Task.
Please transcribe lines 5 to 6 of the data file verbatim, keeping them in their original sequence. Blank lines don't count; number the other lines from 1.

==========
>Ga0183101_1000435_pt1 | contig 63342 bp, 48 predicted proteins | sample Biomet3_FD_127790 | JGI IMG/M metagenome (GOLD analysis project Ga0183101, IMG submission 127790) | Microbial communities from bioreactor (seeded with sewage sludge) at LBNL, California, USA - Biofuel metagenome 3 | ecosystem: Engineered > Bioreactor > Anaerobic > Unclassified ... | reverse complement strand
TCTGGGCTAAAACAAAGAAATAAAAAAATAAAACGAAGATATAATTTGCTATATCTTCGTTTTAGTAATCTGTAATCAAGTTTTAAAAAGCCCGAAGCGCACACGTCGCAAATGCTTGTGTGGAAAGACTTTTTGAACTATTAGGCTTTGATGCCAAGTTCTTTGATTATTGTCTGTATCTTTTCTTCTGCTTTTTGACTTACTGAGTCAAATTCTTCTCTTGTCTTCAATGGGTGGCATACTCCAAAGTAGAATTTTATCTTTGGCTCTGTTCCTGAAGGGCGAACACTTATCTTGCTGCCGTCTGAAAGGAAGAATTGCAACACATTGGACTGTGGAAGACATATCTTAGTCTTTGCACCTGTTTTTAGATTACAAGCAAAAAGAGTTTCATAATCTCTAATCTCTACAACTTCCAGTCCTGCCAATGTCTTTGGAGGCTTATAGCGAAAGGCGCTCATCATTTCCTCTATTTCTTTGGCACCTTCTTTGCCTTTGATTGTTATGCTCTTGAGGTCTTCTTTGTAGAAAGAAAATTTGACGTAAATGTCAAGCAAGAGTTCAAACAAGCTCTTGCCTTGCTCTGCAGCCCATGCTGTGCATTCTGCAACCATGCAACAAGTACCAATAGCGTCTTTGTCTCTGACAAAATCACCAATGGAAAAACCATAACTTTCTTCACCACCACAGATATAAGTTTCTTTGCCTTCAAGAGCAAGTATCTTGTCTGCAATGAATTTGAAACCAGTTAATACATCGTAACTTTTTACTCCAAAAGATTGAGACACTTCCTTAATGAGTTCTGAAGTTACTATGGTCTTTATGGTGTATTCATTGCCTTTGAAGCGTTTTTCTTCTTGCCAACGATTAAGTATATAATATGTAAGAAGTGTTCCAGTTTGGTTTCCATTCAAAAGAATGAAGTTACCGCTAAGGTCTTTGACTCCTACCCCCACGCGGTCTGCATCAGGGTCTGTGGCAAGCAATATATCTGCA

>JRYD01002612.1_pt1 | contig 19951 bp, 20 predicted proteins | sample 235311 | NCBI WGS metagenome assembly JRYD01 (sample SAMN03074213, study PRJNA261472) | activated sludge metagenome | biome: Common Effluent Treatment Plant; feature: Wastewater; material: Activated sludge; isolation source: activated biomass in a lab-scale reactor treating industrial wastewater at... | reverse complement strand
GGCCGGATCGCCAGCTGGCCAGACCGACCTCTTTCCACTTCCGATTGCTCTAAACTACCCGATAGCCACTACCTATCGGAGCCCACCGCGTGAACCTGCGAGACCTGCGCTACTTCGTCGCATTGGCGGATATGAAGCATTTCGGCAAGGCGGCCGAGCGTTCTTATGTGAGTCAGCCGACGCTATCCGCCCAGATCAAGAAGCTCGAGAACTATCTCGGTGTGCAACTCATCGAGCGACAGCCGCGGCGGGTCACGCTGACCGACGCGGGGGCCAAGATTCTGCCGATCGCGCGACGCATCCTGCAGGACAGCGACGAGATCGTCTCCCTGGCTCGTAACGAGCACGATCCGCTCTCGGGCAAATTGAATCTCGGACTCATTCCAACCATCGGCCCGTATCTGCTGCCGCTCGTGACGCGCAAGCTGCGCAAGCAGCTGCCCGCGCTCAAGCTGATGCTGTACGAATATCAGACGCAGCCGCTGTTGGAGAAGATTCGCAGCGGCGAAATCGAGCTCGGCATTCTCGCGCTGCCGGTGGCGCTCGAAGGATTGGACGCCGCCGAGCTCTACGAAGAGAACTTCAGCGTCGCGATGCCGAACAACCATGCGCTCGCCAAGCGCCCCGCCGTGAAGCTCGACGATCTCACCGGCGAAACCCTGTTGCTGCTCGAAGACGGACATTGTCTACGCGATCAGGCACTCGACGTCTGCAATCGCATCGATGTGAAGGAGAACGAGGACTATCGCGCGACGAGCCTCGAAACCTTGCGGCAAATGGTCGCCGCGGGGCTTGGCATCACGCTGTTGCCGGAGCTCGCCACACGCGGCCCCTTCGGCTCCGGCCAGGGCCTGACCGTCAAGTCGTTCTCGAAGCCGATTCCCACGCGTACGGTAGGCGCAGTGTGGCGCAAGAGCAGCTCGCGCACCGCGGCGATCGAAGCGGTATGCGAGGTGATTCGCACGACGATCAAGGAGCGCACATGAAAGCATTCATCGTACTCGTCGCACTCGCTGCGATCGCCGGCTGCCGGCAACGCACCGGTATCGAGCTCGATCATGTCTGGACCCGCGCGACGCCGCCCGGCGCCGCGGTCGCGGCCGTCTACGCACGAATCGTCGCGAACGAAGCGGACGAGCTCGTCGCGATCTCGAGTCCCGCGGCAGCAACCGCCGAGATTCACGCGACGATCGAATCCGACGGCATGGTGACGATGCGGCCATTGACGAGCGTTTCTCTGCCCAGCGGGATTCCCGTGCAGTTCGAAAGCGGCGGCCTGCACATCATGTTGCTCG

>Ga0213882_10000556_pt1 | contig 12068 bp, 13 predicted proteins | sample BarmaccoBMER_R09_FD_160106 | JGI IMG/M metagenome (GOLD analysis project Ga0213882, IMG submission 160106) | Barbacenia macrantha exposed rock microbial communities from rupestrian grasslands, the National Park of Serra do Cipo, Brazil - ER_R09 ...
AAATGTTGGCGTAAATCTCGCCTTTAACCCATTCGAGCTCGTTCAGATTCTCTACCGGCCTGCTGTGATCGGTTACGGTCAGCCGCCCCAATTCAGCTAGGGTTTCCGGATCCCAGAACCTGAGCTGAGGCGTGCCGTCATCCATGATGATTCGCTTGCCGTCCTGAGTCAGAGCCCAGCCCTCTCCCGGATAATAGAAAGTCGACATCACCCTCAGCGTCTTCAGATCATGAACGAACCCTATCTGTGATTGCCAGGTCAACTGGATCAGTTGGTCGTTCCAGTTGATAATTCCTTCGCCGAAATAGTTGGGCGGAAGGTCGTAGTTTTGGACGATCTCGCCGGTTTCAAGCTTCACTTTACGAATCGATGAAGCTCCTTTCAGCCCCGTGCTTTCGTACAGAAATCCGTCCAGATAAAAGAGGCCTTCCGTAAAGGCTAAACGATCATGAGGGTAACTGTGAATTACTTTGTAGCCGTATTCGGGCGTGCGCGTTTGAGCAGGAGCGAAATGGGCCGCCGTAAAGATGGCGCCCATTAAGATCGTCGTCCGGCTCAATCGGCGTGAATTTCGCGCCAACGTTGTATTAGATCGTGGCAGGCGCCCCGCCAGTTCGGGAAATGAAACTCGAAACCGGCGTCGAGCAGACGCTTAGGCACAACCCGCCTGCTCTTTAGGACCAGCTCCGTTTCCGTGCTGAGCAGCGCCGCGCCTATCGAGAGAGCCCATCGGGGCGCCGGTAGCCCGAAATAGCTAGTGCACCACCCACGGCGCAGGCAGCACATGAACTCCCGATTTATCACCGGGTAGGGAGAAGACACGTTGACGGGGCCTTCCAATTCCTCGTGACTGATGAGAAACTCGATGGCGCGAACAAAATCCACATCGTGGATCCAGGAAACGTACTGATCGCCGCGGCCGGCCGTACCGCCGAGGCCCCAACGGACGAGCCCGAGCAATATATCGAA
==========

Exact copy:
>Ga0213882_10000556_pt1 | contig 12068 bp, 13 predicted proteins | sample BarmaccoBMER_R09_FD_160106 | JGI IMG/M metagenome (GOLD analysis project Ga0213882, IMG submission 160106) | Barbacenia macrantha exposed rock microbial communities from rupestrian grasslands, the National Park of Serra do Cipo, Brazil - ER_R09 ...
AAATGTTGGCGTAAATCTCGCCTTTAACCCATTCGAGCTCGTTCAGATTCTCTACCGGCCTGCTGTGATCGGTTACGGTCAGCCGCCCCAATTCAGCTAGGGTTTCCGGATCCCAGAACCTGAGCTGAGGCGTGCCGTCATCCATGATGATTCGCTTGCCGTCCTGAGTCAGAGCCCAGCCCTCTCCCGGATAATAGAAAGTCGACATCACCCTCAGCGTCTTCAGATCATGAACGAACCCTATCTGTGATTGCCAGGTCAACTGGATCAGTTGGTCGTTCCAGTTGATAATTCCTTCGCCGAAATAGTTGGGCGGAAGGTCGTAGTTTTGGACGATCTCGCCGGTTTCAAGCTTCACTTTACGAATCGATGAAGCTCCTTTCAGCCCCGTGCTTTCGTACAGAAATCCGTCCAGATAAAAGAGGCCTTCCGTAAAGGCTAAACGATCATGAGGGTAACTGTGAATTACTTTGTAGCCGTATTCGGGCGTGCGCGTTTGAGCAGGAGCGAAATGGGCCGCCGTAAAGATGGCGCCCATTAAGATCGTCGTCCGGCTCAATCGGCGTGAATTTCGCGCCAACGTTGTATTAGATCGTGGCAGGCGCCCCGCCAGTTCGGGAAATGAAACTCGAAACCGGCGTCGAGCAGACGCTTAGGCACAACCCGCCTGCTCTTTAGGACCAGCTCCGTTTCCGTGCTGAGCAGCGCCGCGCCTATCGAGAGAGCCCATCGGGGCGCCGGTAGCCCGAAATAGCTAGTGCACCACCCACGGCGCAGGCAGCACATGAACTCCCGATTTATCACCGGGTAGGGAGAAGACACGTTGACGGGGCCTTCCAATTCCTCGTGACTGATGAGAAACTCGATGGCGCGAACAAAATCCACATCGTGGATCCAGGAAACGTACTGATCGCCGCGGCCGGCCGTACCGCCGAGGCCCCAACGGACGAGCCCGAGCAATATATCGAA